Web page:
Label: Self Released/ N/A
Released: May 8th, 2012
Though their first album came out in 2008, the name Cheers Elephant isn’t likely to ring many bells, despite no lack of talent or creativity. I first heard of them through exfm, which had featured Like Wind Blows Fire as one of its many handpicked albums of the week. I immediately fell in love with their seemingly radio-ready “Peoples”, the song that leads off the album with such a strong note that you fear the rest will be a let down. Yet as the days went by, I found myself hearing more and more of their songs through shuffling the music on my iPod, and being hard pressed to find a song I didn’t like. Self described as a “raw, rootsy, psychedelic pop rock quartet,” Cheers Elephant really knows how to write a hook, and delivers a gorgeously produced (though not overly so) record that is sure to make listeners wonder how they haven’t heard this on the radio before.
It’s telling of the modern age of music business that Cheers Elephant decided to do it all on their own, self producing their records and selling them through Bandcamp (and iTunes with Cheers Elephant as their label) instead of through a major label (or subsidiary). With fellow bands Dr. Dog and The Roots and Clap Your Hands Say Yeah! to name a few, it’s becoming apparent that Philadelphia has it’s own burgeoning and fruitful music scene.
One of the hallmarks of successful bands nowadays is their ability to sing, especially to harmonize (Fleet Foxes, Bon Iver, Dr. Dog, Mumford & Sons, etc.) which I suppose has been true since rock really began (The Beatles, The Beach Boys, Crosby Stills Nash & Young) and Like Wind Blows Fire is full of them. And yes, the 60’s comparisons are inevitable, but they’re also inviting, music is much easier to listen to when it’s got a good voice behind it, with phased out guitar solos to boot.
“Peoples” really does start the album out with tremendous enthusiasm. Whereas most songs have one hook, “Peoples” is a hook in its entirety. The opening line, the buildup to the chorus, the chorus itself, and the guitar solo/ glockenspielesque piano line that leads the outro are all ear pleasing sonic pleasures of unbridled optimism. And just tell me you don’t hear shades of a happy go lucky Springsteen in the song’s final moments.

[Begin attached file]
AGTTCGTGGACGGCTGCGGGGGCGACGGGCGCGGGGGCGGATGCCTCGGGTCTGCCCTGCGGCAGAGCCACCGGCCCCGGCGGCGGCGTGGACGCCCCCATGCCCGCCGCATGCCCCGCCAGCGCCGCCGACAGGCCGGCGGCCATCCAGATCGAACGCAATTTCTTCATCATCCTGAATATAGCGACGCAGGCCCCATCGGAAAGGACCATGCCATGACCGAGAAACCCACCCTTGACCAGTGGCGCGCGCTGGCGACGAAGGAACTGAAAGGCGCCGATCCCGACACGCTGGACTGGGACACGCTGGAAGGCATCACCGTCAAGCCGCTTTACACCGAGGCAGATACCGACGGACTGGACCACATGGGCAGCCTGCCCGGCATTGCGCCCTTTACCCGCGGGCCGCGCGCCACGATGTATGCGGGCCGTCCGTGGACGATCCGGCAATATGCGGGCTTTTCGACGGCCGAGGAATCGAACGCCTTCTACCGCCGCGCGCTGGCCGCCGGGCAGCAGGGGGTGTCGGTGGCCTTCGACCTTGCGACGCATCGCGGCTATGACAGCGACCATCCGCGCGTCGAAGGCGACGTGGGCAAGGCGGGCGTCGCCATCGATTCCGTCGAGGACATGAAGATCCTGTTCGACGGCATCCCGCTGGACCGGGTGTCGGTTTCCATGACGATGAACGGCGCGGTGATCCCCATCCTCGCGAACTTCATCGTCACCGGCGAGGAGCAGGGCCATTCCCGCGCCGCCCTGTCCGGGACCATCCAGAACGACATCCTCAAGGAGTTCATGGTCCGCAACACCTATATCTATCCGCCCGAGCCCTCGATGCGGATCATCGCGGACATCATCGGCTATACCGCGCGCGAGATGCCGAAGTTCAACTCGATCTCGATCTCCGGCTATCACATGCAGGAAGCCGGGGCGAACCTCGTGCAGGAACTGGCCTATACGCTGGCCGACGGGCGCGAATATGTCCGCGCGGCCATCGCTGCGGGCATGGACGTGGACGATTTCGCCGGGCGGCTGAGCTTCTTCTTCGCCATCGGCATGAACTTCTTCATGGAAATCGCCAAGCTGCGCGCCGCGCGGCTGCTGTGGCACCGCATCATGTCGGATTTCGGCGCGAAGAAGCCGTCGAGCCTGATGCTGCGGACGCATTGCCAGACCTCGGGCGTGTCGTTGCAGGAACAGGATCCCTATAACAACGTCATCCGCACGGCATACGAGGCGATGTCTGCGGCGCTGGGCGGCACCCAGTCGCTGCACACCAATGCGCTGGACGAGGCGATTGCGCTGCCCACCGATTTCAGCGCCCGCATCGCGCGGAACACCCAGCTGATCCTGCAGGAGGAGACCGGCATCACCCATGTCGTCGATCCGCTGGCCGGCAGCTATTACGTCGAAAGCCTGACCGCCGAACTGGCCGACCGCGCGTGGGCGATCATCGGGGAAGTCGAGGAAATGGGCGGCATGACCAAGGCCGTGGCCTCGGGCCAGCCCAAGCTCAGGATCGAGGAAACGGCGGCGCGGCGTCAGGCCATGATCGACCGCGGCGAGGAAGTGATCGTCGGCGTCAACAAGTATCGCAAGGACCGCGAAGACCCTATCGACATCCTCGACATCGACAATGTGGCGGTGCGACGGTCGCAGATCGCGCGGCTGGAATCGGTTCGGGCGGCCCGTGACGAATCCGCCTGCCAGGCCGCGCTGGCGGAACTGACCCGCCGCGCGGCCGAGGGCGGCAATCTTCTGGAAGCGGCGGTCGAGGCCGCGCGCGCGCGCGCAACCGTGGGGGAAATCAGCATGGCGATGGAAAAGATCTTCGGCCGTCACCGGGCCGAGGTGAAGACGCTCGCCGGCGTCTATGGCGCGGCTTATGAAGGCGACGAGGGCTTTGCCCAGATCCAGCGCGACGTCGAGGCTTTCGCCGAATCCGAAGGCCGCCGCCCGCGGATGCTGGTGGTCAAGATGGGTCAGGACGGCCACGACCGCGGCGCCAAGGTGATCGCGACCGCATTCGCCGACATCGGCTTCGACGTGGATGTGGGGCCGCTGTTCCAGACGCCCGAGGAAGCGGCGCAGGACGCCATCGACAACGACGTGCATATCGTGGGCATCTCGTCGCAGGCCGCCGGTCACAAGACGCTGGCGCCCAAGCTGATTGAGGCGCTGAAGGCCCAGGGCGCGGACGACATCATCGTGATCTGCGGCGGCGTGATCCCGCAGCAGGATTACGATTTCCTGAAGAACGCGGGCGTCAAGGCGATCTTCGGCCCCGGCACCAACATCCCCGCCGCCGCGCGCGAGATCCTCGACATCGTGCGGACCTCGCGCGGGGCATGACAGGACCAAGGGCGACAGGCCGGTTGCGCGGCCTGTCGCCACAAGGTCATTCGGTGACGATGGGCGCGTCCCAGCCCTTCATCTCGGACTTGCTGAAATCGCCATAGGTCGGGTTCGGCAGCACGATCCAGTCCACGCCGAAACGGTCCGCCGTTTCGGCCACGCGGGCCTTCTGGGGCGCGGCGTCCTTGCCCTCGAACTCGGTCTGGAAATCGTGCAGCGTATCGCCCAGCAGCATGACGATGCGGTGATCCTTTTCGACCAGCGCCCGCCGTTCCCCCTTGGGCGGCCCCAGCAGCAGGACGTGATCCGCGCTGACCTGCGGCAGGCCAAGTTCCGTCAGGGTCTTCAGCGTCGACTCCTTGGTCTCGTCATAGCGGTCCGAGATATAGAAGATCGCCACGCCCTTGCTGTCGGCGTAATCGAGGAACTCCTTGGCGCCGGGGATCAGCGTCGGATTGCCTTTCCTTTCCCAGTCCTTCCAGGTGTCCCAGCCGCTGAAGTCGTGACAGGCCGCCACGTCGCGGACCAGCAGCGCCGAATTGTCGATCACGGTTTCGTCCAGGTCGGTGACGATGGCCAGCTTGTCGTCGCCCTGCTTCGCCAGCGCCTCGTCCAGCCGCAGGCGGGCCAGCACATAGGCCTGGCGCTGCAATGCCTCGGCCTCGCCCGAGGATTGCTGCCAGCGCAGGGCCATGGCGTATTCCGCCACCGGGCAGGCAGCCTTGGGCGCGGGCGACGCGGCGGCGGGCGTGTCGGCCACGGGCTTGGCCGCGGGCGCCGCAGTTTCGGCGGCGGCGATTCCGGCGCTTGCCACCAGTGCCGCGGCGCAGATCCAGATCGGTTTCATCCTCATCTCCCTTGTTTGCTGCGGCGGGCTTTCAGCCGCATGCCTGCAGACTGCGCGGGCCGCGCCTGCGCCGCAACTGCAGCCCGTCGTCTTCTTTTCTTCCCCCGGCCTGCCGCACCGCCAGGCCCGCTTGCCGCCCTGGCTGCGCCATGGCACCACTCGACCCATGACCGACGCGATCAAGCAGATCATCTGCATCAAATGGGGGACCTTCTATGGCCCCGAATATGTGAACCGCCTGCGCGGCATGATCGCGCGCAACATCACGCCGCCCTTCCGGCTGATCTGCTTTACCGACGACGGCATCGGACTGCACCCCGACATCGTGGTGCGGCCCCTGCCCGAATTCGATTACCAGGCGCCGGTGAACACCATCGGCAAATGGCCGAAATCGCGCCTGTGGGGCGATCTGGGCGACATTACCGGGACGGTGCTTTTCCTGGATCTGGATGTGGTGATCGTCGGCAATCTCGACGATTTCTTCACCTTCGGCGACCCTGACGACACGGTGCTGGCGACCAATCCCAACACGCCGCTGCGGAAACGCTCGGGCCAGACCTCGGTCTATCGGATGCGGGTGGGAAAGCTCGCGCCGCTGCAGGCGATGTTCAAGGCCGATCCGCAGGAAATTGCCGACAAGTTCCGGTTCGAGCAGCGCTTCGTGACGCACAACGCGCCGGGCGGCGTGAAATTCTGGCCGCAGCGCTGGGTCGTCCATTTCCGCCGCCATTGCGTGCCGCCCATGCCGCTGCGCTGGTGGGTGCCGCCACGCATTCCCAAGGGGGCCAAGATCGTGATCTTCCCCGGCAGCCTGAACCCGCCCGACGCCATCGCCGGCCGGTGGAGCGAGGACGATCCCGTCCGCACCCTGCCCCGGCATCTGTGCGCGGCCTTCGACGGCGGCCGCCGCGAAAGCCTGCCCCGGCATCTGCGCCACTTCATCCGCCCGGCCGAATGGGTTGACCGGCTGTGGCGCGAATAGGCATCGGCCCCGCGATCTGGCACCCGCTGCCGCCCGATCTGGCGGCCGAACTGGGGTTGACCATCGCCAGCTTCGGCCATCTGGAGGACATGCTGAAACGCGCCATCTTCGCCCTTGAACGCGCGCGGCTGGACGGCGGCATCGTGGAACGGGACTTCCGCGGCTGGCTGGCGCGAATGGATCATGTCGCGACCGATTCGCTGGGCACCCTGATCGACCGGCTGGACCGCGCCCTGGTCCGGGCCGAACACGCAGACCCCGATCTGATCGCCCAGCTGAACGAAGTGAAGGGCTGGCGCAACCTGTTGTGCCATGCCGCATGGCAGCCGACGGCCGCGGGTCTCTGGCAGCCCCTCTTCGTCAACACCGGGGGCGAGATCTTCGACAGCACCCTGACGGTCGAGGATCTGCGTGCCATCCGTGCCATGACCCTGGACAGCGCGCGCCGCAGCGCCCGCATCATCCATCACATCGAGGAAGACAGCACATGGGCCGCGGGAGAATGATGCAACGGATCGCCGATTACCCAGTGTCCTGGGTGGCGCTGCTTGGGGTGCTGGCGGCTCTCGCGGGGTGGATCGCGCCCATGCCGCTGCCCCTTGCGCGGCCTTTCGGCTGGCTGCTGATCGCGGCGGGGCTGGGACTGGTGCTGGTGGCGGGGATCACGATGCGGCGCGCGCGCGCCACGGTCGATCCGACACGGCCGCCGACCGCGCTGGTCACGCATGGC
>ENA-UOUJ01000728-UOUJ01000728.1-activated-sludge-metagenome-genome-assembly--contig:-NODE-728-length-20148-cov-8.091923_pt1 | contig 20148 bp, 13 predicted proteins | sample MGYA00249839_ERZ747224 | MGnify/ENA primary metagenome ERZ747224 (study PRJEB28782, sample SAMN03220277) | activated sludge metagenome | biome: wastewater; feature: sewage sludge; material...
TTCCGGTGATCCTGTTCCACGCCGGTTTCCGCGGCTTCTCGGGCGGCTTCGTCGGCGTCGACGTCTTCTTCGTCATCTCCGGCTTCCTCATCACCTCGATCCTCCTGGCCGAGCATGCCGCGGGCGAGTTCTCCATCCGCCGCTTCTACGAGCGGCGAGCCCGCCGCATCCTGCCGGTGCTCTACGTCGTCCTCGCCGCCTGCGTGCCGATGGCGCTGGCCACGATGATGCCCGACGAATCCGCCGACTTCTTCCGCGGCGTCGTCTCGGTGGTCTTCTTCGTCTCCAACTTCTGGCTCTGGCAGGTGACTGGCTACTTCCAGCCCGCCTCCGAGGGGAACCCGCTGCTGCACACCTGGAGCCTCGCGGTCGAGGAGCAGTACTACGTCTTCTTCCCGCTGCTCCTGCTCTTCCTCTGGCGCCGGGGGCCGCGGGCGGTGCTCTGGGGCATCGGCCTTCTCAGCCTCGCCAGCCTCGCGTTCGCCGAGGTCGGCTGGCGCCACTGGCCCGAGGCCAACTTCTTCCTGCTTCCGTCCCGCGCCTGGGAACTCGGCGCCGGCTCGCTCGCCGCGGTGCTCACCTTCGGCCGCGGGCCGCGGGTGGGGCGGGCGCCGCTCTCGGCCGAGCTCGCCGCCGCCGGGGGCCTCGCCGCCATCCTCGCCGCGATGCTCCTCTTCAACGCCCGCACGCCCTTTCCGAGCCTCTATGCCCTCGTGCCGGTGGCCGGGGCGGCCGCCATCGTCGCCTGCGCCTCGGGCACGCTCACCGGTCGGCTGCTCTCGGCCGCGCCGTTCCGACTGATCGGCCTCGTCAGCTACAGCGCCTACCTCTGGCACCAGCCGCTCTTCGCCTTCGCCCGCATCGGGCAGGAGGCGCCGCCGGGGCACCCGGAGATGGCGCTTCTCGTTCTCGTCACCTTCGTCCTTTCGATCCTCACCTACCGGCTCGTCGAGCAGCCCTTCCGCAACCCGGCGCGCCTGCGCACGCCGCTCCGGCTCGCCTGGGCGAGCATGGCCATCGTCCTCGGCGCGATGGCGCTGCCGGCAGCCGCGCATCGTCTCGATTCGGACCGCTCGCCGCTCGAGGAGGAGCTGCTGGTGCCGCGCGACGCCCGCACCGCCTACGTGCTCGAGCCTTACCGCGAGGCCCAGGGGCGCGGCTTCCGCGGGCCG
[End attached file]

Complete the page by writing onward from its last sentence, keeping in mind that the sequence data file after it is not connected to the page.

“Doin’ It Right” pumps out a rhythm section that would make both Phoenix and The Strokes proud with it’s gleaming guitar riffs, syncopated drums and slinking vocals before bursting into the wide open bridge of Beatle harmonies and Keith Moon drumming on a bender, it’s a tidy little gem of a song that wraps up in under 3:00.
“Falling Out” brings those harmonies out front, with some deliciously weird lyrical non-sequitors like something out of Tommy’s “The Acid Queen” “because the room is completely naked and my teeth are falling out” before a technicolor guitar solo comes out of the woodwork that serves as glorious coda for the songs end.
When John Lennon went into the studio as a Beatle, he often implored George Martin and the recording staff to get an unusual aspect out of the recording, whether he wanted it to “taste like oranges” or “smell the sawdust” or, on “Tomorrow Never Knows”, beg Martin to allow him to be hung upside down on a rope so he could swing around the microphone from above, Lennon wanted an element often forgotten in today’s music, texture. On “Leaves”, You can almost chew on those acoustic guitars that play back and forth with the in-the-pocket drums. Credit Cheers Elephant for entertaining all aspects of a recording; especially on a song as catchy as this one, as the chorus features quite an ear pleasing and tempo changing hook. Once again, they stick a guitar solo onto the coda though to quite a different result, as the arrangement behind it builds to a cacophony that threatens to overtake it before dropping out again.